0:00:13 | okay |
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0:00:14 | this is gonna be |

0:00:15 | a short presentation |

0:00:16 | i problems |

0:00:18 | and the title of the talk is the general framework for a a choice D based indexing and retrieval with |

0:00:24 | a order data |

0:00:26 | it this is done with my |

0:00:27 | i a student should lee and formers to |

0:00:30 | and channel shown she who is now it to nokia research |

0:00:37 | and the |

0:00:38 | the goal is to do retrieval |

0:00:41 | and indexing indexing and retrieval |

0:00:44 | based on motion trajectory data |

0:00:46 | this is an an all problem people first begin to look at this |

0:00:50 | issue in the late nineties |

0:00:53 | and |

0:00:54 | a done a quite a bit of work |

0:00:56 | a most of the work centres round |

0:00:58 | yeah |

0:01:00 | doing it and using different modalities to reduce the dimensionality |

0:01:03 | we introduced in two thousand and three a method of doing it using pca |

0:01:08 | but then we wanted to extend it to working with |

0:01:11 | yeah have multiple trajectory simultaneously |

0:01:14 | and so we had to work in tensor space |

0:01:17 | and so we try to do something like pca intense or space |

0:01:20 | and we to the number of different techniques |

0:01:23 | a yeah |

0:01:24 | for |

0:01:24 | for tensor decomposition |

0:01:26 | based on |

0:01:27 | yeah |

0:01:28 | using higher order S D |

0:01:31 | and paris type model and another technique which we develop their cells |

0:01:35 | and the word various off |

0:01:37 | what we don't gonna focus on to they use the issue of how to deal |

0:01:41 | this |

0:01:41 | problem when you're dealing with tensor |

0:01:44 | but now of the query dimensionality does not mention |

0:01:47 | does not match the tense a dimensionality |

0:01:50 | meaning |

0:01:51 | you may have a different number of objects |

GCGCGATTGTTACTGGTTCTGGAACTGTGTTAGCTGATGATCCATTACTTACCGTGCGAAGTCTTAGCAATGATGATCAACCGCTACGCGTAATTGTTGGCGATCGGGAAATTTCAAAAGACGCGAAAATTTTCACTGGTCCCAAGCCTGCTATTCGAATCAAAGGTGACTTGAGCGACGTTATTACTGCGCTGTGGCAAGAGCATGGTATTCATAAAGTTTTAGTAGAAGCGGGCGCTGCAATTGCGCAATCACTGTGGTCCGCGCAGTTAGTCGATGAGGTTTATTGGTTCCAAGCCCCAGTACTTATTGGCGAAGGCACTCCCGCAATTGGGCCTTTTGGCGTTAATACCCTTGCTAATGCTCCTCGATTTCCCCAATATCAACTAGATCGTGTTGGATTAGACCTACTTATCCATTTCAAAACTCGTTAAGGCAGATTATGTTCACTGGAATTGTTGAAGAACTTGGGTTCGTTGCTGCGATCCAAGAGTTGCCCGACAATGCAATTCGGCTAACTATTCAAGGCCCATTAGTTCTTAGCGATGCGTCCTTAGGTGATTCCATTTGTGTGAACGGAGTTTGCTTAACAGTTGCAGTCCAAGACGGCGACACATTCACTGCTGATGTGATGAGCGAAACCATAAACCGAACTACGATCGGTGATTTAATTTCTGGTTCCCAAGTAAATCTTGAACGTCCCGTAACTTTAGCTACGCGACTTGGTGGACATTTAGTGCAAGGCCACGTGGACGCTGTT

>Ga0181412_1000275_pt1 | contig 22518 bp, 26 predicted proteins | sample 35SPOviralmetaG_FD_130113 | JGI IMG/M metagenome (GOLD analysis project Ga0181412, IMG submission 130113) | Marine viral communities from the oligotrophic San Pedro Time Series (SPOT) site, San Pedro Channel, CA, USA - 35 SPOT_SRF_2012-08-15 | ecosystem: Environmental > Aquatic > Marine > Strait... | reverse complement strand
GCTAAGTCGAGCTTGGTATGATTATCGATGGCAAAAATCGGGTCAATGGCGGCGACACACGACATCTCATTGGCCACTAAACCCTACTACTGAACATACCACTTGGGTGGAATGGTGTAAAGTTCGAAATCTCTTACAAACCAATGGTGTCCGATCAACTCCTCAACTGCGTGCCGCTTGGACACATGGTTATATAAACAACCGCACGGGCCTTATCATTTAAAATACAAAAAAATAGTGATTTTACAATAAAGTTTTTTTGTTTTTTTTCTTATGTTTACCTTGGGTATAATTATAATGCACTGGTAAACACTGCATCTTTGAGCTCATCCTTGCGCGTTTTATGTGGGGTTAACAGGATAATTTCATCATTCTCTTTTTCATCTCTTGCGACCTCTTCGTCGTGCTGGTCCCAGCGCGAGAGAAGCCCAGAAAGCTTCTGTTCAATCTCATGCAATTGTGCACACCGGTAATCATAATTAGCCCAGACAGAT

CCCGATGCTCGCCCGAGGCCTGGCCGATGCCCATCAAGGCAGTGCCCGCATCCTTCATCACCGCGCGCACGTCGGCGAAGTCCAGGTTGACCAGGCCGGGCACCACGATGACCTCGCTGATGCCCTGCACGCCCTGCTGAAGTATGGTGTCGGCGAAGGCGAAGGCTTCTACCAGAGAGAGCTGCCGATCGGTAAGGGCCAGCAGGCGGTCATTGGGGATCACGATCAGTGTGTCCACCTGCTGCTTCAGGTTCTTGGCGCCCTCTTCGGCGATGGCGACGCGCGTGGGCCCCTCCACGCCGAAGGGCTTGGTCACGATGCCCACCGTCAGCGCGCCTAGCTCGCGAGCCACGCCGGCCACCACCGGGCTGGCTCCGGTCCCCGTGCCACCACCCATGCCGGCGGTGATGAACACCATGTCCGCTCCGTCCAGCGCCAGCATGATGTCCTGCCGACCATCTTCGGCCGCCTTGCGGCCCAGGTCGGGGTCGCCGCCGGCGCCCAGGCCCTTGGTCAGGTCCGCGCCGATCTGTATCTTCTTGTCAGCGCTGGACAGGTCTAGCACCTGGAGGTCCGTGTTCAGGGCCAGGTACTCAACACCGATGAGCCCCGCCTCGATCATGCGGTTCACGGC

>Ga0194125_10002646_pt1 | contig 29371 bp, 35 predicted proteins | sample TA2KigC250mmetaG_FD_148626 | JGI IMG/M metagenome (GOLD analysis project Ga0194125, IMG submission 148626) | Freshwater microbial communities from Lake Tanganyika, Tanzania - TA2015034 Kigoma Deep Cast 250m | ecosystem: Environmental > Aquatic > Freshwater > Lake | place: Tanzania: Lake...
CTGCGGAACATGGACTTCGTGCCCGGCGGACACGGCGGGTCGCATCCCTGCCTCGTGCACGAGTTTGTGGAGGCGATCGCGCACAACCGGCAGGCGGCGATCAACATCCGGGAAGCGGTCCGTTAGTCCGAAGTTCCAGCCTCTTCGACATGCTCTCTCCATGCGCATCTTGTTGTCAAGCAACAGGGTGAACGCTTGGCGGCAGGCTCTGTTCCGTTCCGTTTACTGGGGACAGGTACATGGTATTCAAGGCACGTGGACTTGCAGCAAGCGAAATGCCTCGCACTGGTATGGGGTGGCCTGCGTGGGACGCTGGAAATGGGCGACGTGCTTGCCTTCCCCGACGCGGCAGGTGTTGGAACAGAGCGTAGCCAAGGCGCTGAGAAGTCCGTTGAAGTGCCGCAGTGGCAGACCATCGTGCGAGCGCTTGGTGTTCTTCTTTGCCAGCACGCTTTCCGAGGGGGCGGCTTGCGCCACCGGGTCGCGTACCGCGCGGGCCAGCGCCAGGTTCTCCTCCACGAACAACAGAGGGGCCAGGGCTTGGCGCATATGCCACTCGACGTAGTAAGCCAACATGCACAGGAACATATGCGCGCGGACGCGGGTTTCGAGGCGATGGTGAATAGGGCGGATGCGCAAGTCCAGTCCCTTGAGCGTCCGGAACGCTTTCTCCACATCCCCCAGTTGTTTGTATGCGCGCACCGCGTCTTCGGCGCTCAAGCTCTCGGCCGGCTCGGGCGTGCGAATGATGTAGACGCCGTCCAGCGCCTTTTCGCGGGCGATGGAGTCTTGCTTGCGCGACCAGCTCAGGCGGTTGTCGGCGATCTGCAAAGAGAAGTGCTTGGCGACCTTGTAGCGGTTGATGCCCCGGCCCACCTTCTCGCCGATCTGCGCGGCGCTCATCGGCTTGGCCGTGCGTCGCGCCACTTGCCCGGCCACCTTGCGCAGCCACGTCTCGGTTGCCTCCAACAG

0:01:53 | a um |

0:01:54 | different like |

0:01:56 | or |

0:01:57 | in particular the case that we have here is different number of camp |

0:02:01 | so we actually are dealing with a different number of objects and different number of cameras |

0:02:05 | and the query we for example may have a single camera |

0:02:08 | and the database has multiple camera |

0:02:11 | and so the question is how can you do this the without having to we compute |

0:02:15 | a separate indexing for each scenario |

0:02:19 | and some than the talk a a a a little bit about |

0:02:21 | the invariance properties of the H of as U D |

0:02:25 | and how to apply to the indexing retrieval problem and present some experimental result |

0:02:31 | and so the basic scenario of using a a high order svd for indexing and retrieval |

0:02:37 | consist of |

0:02:38 | looking at multiple motion trajectory |

0:02:41 | and of from |

0:02:42 | yeah of multiple targets simultaneously |

0:02:45 | and then |

0:02:46 | i |

0:02:47 | having a compact representation in the form of a tensor as |

0:02:51 | and finally reducing the dimensionality and in this particular case but going to focus on a order is but |

0:02:58 | a more more properly people refer to it as tucker decomposition that would be a more accurate |

0:03:04 | in know processing that term |

0:03:06 | a choice of D of becoming brain |

0:03:08 | even though it's not use the terminology |

0:03:11 | uh they |

0:03:13 | origin of this is the following so if you look at a single |

0:03:17 | trajectory we can model it to say to L usually X and Y coordinates |

0:03:22 | of the trajectory over time |

0:03:24 | if we have two trajectories |

0:03:26 | we model it as a matrix |

0:03:28 | if |

0:03:28 | and we look at then i at the space of all of these |

0:03:31 | pair of trajectories |

0:03:33 | we get a tensor |

0:03:34 | a three dimensional array |

0:03:37 | and this is from what a single camera |

0:03:39 | if we now want to extend that for looking at multiple cameras in particular and this case two cameras |